In the UK it is illegal to operate an unlicensed cattery, so it is no surprise that there have been renewed calls for regulation. The codes of conduct and compliance regimes of the two industry bodies, the National Association of Funeral Directors (NAFD)  and the National Society of Allied and Independent Funeral Directors (SAIF), have, justly, been called into question. Co-operative Funeralcare is a member of the NAFD, a body which supports self-regulation. 

However, if the experience of children in care and the elderly in nursing homes is anything to go by, funeral consumers are mistaken if they suppose that licensing funeral directors and subjecting their funeral homes to an independent inspection regime will be a silver bullet. In the USA the professionalisation of funeral directors has driven up prices, while the inspection regime of the Federal Trade Commission has failed to root out malpractice.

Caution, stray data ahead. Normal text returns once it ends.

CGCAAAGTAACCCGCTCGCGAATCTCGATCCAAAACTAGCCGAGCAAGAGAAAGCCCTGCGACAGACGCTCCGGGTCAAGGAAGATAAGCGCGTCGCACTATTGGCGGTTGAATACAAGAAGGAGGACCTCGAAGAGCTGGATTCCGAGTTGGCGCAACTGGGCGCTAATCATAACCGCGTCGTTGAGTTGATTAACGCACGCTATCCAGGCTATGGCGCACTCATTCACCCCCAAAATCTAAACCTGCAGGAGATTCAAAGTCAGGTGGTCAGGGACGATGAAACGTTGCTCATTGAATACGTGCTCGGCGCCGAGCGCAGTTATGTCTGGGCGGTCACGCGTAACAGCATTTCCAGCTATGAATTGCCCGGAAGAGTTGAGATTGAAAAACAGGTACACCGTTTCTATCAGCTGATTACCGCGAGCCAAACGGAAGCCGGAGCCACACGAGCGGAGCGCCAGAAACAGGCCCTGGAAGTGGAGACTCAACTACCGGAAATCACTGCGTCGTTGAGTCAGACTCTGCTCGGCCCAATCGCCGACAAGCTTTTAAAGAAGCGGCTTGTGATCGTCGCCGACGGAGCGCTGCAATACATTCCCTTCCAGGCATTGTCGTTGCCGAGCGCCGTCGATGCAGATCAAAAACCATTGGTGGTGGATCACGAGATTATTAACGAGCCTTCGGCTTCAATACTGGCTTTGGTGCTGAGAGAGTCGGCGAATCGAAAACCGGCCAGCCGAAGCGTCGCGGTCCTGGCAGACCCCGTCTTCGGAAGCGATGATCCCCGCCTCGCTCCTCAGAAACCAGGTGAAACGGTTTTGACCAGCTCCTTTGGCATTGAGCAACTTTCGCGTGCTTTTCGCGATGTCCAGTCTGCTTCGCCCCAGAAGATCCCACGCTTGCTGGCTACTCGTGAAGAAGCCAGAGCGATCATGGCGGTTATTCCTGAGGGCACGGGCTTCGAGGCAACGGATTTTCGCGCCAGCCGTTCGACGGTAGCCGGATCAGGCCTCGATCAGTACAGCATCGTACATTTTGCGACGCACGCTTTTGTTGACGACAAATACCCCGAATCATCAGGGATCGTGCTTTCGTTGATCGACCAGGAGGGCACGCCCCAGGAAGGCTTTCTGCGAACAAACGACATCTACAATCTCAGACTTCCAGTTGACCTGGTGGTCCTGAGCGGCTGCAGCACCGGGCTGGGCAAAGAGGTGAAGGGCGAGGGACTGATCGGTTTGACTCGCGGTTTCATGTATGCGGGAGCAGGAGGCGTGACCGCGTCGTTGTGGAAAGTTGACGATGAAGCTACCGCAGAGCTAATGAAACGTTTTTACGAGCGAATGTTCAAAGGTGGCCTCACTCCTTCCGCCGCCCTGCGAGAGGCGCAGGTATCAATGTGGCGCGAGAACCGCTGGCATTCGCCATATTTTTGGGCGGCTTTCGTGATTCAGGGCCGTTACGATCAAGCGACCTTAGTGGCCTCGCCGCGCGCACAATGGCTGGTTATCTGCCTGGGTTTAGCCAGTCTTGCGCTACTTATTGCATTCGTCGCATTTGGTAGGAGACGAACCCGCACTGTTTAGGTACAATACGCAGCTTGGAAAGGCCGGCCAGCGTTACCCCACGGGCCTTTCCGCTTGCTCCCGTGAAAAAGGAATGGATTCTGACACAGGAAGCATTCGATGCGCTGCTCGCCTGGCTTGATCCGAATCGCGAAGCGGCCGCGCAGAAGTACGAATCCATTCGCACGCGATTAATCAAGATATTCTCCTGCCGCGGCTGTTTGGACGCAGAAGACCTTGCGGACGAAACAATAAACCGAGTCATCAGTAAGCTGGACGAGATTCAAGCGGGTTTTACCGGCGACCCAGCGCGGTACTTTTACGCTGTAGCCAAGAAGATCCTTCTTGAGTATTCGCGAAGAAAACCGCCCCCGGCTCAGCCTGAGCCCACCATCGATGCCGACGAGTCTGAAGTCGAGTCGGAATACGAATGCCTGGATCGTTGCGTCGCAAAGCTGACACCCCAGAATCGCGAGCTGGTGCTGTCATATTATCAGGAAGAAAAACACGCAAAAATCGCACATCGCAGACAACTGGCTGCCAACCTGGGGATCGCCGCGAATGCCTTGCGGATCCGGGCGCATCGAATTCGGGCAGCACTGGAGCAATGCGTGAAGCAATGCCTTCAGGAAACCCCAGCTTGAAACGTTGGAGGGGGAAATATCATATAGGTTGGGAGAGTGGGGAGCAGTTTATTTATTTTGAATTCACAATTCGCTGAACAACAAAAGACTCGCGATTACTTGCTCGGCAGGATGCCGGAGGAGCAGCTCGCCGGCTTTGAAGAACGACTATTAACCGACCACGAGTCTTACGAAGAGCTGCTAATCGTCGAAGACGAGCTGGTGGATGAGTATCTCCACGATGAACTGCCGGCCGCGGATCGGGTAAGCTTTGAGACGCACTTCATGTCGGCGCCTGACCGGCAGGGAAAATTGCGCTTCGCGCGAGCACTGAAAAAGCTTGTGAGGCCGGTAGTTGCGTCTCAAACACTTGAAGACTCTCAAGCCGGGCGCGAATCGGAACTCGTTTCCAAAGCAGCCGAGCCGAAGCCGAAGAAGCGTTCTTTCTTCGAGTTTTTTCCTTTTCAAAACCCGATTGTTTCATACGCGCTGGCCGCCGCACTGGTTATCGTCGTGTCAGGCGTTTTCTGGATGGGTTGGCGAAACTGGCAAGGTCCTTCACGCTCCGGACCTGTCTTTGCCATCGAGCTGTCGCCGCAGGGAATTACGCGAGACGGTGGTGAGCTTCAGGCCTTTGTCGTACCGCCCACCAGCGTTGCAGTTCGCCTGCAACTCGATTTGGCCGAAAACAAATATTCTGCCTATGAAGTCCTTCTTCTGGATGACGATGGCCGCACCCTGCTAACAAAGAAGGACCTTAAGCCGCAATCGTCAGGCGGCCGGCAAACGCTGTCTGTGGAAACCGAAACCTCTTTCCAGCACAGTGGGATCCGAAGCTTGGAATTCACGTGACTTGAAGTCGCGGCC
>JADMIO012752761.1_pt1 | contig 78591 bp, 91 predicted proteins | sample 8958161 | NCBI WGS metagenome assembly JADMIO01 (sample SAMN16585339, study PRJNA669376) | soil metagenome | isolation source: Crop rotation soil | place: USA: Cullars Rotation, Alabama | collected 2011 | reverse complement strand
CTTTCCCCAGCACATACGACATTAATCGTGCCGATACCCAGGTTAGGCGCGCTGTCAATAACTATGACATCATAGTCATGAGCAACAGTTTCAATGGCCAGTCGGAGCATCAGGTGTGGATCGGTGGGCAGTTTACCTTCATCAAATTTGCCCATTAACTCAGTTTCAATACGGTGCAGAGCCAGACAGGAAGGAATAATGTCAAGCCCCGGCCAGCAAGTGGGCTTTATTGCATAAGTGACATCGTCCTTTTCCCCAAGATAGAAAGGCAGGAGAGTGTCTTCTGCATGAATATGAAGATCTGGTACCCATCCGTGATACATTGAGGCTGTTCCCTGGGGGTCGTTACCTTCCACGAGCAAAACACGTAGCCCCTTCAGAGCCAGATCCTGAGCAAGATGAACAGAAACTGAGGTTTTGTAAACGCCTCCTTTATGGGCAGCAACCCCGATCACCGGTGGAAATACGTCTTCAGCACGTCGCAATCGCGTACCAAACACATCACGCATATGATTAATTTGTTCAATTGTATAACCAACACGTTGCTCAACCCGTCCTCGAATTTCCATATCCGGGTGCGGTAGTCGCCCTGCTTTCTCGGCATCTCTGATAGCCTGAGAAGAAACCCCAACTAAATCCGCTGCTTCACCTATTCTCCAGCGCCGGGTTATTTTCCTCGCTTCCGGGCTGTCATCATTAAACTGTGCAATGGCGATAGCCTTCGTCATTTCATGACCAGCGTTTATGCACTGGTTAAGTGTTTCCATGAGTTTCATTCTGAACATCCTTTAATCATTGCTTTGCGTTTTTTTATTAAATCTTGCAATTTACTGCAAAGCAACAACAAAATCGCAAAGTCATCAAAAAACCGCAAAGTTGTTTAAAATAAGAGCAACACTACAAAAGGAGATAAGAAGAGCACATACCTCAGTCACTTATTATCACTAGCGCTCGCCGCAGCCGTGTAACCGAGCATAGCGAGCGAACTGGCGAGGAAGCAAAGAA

The best hope for funeral shoppers remains vigorous consumer scrutiny. We only buy an average of two funerals in a lifetime, so it’s no surprise we’re not very good at it. Worse, it’s a distress purchase – one we make when our mind is overcast by grief. But even at such a time it is possible to make an informed choice, and there is every incentive to do so. First, we owe it to the person who has died. Second, the experience of a good funeral can be transformative of grief. Third, everyone in Britain can find, within ten miles of their home, a decent, dedicated caring funeral director who will look after them well.